Title: CFD Modelling of Accidental Hydrogen Release from Pipelines
Other Contributors: WILKENING HEINZ
Citation: Proceedings of the International Conference on Hydrogen Safety
Publication Year: 2005
JRC N°: JRC30634
URI: http://publications.jrc.ec.europa.eu/repository/handle/JRC30634
Type: Articles in periodicals and books
Abstract: Although today hydrogen is distributed mainly by trailers, in the long terms pipeline distribution will be more suitable if large amounts of hydrogen are produced on industrial scale. Therefore from the safety point of view it is essential to compare hydrogen pipelnes to natural gas pipelines, which are well established today. Within the paper we compare safety implications in accidental situations. We do not look into technological aspects such as compressors or seals. Using a CFD (Computational Fluid Dynamics) tool, it is possible to investigate the effects of different properties (density, diffusivity, viscosity and flammability limits) of hydrogen and methane on the dispersion process. In addition CFD tools allow stuyding the influence of different release scenarios, geometrical configurations and atmospheric conditions. An accidental release from a pipeline is modelled. The release is simulated as a flow though a small hole bewteen the high-pressure pipeline and the environment. A part of the pipeline is included in the simulations as high-pressure reservoir. Due to the large pressure difference between the pipeline and the environment, the lfow conditions at the release become critical. For the assumed scenarios larger amount of flammable mixture could be observed in case of hydrogen release. On the other hand, because of buoyancy and a higher sonic speed at the release, the hydrogen clouds are farther from the ground level or buildings than in case of the methane clouds, decreasing the probability of ignition and reducing the flame acceleration due to obstacles in case of ignition. Results on the effect of wind in the release scenarios are also described.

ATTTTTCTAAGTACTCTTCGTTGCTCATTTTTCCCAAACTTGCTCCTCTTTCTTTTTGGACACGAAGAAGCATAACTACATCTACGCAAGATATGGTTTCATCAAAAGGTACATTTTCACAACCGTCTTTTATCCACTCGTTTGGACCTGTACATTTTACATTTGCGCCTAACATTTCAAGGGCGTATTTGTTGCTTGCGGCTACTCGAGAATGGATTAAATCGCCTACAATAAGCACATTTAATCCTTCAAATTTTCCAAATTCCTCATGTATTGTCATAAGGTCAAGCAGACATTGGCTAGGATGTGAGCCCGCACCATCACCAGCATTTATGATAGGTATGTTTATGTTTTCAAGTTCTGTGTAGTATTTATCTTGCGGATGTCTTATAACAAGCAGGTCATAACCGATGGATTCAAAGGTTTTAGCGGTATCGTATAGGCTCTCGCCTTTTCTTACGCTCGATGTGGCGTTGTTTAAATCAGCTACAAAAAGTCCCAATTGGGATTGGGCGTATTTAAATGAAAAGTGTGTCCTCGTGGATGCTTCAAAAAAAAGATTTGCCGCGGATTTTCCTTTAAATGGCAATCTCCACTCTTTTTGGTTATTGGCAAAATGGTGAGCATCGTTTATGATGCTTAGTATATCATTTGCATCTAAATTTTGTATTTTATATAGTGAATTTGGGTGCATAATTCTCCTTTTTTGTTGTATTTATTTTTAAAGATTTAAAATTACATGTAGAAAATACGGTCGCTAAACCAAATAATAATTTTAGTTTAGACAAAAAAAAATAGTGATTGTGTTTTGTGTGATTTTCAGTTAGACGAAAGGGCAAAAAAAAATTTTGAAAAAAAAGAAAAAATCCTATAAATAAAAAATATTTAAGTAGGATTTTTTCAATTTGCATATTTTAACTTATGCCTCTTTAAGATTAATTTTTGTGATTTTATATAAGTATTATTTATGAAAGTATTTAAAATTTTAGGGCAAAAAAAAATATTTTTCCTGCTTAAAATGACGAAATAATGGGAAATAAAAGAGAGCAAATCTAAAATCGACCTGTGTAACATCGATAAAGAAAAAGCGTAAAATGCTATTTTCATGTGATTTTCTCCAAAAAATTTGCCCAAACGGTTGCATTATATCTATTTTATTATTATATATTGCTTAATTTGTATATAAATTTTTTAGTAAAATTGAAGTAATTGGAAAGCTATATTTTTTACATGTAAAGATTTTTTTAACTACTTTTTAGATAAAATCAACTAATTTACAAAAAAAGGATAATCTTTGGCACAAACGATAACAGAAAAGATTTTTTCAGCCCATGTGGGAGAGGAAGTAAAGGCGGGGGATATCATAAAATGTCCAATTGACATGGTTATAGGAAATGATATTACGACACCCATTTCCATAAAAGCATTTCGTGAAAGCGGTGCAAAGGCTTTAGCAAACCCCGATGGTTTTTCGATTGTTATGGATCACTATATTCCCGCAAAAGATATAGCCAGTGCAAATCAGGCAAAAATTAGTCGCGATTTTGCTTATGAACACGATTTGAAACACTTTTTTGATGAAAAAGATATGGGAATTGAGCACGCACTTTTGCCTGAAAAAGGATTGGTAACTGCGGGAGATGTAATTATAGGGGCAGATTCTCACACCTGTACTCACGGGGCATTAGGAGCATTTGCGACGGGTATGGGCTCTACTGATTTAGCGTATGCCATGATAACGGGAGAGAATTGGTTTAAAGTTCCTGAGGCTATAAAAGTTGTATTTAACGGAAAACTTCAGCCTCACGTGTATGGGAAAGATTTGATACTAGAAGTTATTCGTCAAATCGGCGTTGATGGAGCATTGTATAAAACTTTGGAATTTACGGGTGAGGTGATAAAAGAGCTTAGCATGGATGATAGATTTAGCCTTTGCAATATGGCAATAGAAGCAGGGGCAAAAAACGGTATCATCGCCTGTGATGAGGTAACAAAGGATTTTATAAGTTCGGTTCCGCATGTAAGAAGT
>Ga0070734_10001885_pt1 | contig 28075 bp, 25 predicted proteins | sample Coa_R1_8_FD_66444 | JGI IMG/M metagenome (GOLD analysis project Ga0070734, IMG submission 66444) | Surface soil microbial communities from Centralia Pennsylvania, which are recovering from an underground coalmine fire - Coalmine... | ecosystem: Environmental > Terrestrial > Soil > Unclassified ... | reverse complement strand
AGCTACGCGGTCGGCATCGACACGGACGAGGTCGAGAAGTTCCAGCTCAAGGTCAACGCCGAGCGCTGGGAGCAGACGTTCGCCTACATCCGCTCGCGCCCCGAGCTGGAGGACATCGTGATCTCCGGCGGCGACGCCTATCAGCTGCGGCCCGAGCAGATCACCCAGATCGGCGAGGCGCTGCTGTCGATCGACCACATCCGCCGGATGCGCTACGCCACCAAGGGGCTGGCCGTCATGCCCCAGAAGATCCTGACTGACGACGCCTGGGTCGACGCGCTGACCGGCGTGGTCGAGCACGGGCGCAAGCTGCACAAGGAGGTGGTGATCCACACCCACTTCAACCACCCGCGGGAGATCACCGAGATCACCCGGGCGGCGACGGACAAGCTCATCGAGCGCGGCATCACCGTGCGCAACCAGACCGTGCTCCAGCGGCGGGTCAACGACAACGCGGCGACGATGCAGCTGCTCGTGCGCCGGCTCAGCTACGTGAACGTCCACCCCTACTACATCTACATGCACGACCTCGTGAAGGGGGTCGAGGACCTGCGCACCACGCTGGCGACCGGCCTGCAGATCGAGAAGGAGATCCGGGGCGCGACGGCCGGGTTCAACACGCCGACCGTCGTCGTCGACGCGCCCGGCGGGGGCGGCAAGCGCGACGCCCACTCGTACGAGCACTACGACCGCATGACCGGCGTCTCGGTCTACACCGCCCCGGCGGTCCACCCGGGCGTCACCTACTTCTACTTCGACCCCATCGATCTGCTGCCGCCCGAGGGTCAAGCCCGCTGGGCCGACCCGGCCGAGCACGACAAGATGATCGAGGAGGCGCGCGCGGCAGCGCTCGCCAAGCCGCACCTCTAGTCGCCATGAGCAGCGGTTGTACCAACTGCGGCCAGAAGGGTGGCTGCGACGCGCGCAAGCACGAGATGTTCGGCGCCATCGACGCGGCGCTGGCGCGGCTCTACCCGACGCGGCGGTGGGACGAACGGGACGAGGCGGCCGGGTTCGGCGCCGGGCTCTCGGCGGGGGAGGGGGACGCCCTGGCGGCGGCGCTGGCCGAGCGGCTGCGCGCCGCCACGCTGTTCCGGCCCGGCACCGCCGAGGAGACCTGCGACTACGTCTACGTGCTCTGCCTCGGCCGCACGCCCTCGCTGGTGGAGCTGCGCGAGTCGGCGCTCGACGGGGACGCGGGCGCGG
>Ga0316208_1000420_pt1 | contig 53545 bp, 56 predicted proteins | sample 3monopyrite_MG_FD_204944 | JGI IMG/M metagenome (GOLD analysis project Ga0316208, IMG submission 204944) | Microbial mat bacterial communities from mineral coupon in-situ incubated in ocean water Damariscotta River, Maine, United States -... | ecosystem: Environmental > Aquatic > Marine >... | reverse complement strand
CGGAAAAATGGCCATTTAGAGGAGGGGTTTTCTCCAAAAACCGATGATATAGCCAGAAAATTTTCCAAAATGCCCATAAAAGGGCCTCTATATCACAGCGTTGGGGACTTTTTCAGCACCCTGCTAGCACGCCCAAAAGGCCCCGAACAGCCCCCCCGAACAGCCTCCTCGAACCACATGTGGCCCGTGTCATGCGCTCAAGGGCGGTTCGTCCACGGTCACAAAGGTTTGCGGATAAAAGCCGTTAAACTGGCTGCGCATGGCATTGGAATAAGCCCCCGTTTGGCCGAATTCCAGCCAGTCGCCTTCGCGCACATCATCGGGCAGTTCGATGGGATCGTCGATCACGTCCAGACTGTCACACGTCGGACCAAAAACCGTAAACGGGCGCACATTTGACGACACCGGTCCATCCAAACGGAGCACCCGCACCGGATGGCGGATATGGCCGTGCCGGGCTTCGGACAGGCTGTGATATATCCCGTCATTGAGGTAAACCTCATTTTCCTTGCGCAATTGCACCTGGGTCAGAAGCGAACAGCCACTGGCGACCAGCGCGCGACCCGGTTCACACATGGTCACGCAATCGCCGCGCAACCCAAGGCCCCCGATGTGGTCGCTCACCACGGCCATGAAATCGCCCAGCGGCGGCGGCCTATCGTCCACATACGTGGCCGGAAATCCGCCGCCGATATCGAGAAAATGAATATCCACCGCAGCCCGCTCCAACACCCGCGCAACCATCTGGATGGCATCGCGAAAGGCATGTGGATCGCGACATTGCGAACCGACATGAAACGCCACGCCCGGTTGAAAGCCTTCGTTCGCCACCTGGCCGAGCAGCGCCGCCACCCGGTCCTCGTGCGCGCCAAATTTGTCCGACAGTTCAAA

JRC Directorate:Energy, Transport and Climate

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